Almost one in eight food and drink businesses believe they may go bust in the event of a no-deal Brexit, according to a major new survey by the FDF.
Nearly 12% agreed with the statement that no-deal would be a “calamity” for their business, which would hit profits and make redundancies “very likely”.
A further 46% believed no-deal would be a “very serious challenge” to their businesses and have a serious impact on performance which would make redundancies “likely”.
The survey, shared exclusively with The Grocer, had responses from more than 50 companies with a combined turnover of more than £12bn. It found less than 6% welcomed no-deal and saw it as an opportunity for businesses.
It also found almost half of businesses believed they were missing “key information” from the government to enable them to prepare for Brexit whilst nearly 30% said that whilst they had done everything they could they were unsure about their supply chain.
A further 10% of suppliers said they did not have enough resources to invest in the possibility of no-deal through measures such as stockpiling.
Just 4% of suppliers described their preparation for no-deal as “cast iron” whilst 8% said they were working on the assumption it would not be as bad as some predict.
“Our latest member survey sets out the stark reality of no-deal,” said FDF chief executive Ian Wright. “One in eight of our members say it threatens the existence of their business. Nearly half of members expect to have to make redundancies. It beggars belief that the government could endorse these outcomes, yet it seems determined to move us ever closer to the cliff edge.”
He added: “Around half of our members feel they have done as much no-deal planning as they possibly can - which means half do not. But many still point out that, with many questions still unanswered by government on areas such as tariffs and labelling, they cannot be sure they have thought of everything. As expected, smaller food and drink manufacturers simply do not have the resources to devote to detailed planning and are relying on others to sort things out.”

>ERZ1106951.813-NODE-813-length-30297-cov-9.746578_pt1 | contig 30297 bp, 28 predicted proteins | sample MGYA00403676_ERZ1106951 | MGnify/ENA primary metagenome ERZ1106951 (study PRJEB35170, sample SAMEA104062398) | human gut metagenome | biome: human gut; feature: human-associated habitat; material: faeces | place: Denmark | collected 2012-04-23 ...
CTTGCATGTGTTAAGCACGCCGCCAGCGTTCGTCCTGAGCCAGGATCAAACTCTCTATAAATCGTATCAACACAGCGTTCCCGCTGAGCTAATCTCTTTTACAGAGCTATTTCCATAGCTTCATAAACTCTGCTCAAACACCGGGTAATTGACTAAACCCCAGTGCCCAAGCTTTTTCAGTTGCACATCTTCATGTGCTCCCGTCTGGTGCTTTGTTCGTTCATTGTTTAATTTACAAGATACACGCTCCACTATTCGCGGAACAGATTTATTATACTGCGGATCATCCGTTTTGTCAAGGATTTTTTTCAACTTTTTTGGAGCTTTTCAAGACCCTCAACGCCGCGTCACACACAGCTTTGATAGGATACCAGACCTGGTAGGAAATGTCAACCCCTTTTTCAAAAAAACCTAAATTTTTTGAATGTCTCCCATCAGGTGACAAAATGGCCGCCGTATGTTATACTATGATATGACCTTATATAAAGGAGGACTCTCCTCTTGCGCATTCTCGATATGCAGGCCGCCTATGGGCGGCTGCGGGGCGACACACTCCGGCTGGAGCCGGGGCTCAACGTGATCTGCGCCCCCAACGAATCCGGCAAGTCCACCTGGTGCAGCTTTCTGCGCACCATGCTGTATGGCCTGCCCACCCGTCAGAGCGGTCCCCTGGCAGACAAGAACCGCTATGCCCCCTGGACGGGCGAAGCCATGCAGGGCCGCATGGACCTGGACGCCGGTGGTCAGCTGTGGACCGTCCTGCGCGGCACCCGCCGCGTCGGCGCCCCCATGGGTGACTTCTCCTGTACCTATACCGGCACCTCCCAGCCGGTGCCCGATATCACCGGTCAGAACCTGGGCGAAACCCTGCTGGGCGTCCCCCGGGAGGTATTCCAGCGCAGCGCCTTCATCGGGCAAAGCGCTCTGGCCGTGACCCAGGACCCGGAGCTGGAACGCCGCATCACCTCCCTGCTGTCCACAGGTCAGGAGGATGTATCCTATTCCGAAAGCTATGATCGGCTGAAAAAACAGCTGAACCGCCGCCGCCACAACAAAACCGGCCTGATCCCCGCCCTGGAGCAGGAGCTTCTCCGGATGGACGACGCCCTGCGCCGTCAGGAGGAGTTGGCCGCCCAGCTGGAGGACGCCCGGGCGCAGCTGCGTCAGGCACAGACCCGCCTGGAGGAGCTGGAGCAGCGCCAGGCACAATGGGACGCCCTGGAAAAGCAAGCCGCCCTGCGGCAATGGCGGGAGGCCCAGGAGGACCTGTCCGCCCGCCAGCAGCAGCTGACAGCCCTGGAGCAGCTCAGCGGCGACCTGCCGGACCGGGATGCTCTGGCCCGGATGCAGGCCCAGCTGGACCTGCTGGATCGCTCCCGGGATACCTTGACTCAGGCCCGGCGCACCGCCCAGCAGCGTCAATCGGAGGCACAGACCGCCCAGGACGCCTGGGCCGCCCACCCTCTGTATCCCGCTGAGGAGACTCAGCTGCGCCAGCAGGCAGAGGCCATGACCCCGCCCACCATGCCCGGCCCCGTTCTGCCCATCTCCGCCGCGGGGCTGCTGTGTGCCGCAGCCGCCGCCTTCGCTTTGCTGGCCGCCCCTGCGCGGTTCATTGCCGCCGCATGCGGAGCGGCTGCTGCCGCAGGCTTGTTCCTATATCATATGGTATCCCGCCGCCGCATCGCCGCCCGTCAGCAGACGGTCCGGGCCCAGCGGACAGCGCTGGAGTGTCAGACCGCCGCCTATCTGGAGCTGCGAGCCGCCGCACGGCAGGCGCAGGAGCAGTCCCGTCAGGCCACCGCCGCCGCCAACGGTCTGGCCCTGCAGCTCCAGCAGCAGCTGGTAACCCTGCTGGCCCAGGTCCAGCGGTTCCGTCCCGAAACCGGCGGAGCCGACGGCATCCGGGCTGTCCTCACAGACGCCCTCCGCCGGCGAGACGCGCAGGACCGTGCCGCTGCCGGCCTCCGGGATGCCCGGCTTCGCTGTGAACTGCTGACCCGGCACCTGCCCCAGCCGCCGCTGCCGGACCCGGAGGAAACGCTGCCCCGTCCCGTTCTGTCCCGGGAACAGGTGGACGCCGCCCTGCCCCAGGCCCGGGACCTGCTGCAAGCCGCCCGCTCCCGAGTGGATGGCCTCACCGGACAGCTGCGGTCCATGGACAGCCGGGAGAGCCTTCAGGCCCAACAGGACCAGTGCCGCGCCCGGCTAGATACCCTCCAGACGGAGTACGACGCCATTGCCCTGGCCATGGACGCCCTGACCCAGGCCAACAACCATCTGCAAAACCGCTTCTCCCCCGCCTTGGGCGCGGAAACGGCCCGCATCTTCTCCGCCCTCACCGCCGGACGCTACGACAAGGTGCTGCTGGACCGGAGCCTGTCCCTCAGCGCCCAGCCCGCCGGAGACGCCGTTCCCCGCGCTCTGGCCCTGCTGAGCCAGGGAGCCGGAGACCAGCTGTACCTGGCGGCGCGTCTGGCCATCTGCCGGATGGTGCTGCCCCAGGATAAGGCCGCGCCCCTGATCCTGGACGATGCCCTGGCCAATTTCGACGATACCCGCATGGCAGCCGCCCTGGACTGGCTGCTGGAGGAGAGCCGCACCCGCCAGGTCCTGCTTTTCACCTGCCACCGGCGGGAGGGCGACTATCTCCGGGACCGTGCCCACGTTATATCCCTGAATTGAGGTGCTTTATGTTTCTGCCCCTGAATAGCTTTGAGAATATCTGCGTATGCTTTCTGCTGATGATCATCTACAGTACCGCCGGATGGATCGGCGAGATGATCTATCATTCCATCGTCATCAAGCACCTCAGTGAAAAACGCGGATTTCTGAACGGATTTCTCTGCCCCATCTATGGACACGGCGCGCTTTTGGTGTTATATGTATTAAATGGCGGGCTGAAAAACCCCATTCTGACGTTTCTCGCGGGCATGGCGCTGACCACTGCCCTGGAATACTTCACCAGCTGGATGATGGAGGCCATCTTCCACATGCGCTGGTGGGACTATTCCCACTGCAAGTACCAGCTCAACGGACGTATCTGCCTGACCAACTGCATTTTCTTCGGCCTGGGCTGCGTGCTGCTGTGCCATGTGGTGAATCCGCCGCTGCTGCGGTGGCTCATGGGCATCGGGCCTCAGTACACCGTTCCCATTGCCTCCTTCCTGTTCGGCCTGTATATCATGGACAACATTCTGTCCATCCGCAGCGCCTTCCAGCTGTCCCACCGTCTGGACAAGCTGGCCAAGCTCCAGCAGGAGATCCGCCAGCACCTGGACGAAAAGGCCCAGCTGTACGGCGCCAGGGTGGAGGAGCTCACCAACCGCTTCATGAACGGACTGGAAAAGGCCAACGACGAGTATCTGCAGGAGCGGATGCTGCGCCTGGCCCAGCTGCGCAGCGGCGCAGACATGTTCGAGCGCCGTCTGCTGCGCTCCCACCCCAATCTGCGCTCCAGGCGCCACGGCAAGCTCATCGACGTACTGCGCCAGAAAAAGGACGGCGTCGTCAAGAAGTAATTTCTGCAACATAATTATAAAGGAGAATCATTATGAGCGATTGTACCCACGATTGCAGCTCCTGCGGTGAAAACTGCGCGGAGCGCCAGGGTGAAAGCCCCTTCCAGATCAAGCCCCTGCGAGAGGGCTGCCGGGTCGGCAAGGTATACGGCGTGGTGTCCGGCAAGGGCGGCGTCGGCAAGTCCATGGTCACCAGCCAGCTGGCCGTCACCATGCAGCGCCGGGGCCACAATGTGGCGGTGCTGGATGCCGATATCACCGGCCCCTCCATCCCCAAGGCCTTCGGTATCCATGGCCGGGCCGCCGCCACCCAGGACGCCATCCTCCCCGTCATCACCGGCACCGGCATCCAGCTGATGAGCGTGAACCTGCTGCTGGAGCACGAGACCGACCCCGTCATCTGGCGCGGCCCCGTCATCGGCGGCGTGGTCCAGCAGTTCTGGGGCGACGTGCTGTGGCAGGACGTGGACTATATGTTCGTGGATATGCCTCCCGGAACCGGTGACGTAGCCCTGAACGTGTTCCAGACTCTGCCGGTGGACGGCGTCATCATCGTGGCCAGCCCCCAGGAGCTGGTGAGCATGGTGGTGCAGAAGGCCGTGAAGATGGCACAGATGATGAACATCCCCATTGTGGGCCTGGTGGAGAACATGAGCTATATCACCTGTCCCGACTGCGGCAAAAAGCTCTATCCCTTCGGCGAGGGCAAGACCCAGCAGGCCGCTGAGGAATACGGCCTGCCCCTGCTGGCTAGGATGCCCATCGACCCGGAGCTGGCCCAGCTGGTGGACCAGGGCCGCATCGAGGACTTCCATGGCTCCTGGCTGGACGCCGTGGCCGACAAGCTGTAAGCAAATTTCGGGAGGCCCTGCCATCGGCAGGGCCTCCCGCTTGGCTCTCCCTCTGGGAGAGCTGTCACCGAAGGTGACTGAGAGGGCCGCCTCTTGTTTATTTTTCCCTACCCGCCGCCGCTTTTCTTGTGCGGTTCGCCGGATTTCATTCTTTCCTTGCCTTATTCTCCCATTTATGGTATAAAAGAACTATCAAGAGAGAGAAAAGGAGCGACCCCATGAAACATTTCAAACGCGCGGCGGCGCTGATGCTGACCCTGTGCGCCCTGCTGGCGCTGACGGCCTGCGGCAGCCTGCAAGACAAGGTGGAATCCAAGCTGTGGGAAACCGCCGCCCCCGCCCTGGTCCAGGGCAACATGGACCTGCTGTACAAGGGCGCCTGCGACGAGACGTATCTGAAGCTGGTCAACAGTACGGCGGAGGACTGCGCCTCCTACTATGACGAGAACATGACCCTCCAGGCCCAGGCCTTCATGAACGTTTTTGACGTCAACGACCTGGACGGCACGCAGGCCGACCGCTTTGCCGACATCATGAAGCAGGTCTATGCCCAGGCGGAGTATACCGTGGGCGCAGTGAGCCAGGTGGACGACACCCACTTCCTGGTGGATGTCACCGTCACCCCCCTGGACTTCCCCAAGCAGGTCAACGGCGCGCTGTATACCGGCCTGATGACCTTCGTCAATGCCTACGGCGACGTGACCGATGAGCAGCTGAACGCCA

The results of the survey come after food industry leaders this week threatened to suspend co-operation with the government unless the threat of what they called a “catastrophic” no-deal was resolved.
The heads of more than 30 trade associations wrote to environment secretary Michael Gove to say they plan to boycott a raft of government consultations unless politicians are able to rule out the nightmare scenario.
The trade bodies, including the BRC, FDF, NFU and Dairy UK have said they will pull the plug on talks regarding a series of key government initiatives, including the consultation on a bottle deposit return scheme (DRS), a clampdown on HFSS, an overhaul of the current producer responsibility programme and plans for a plastic tax.
Meanwhile, further exclusive research for The Grocer by operational improvement specialist Newton predicts the grocery retail industry could lose up to £4.5bn of revenue in the three months after Brexit.
Newton predicted an estimated 20% of additional gaps on the shelves due to supply issues caused by Brexit and therefore 50% of consumers would buy an alternative product, whilst 50% would not buy anything, overall resulting in 10% of missed revenue - or £4.5bn over three months.
“At this stage, it’s a case of mitigating the impact of a no-deal Brexit and adopting a ‘peak mindset’ to safeguard businesses against short-term losses and longer-term reputational damage,” said Paul Harvey, partner at Newton. “Those that haven’t prepared may face immediate issues around stock availability, food wastage and disruption in the supply chain and challenges that will impact labour availability and customer experience.”
Newton is recommending that retailers and manufacturers take steps to mitigate the projected financial fallout including relaxing standards and best before dates, where safe to do so, to reduce food waste.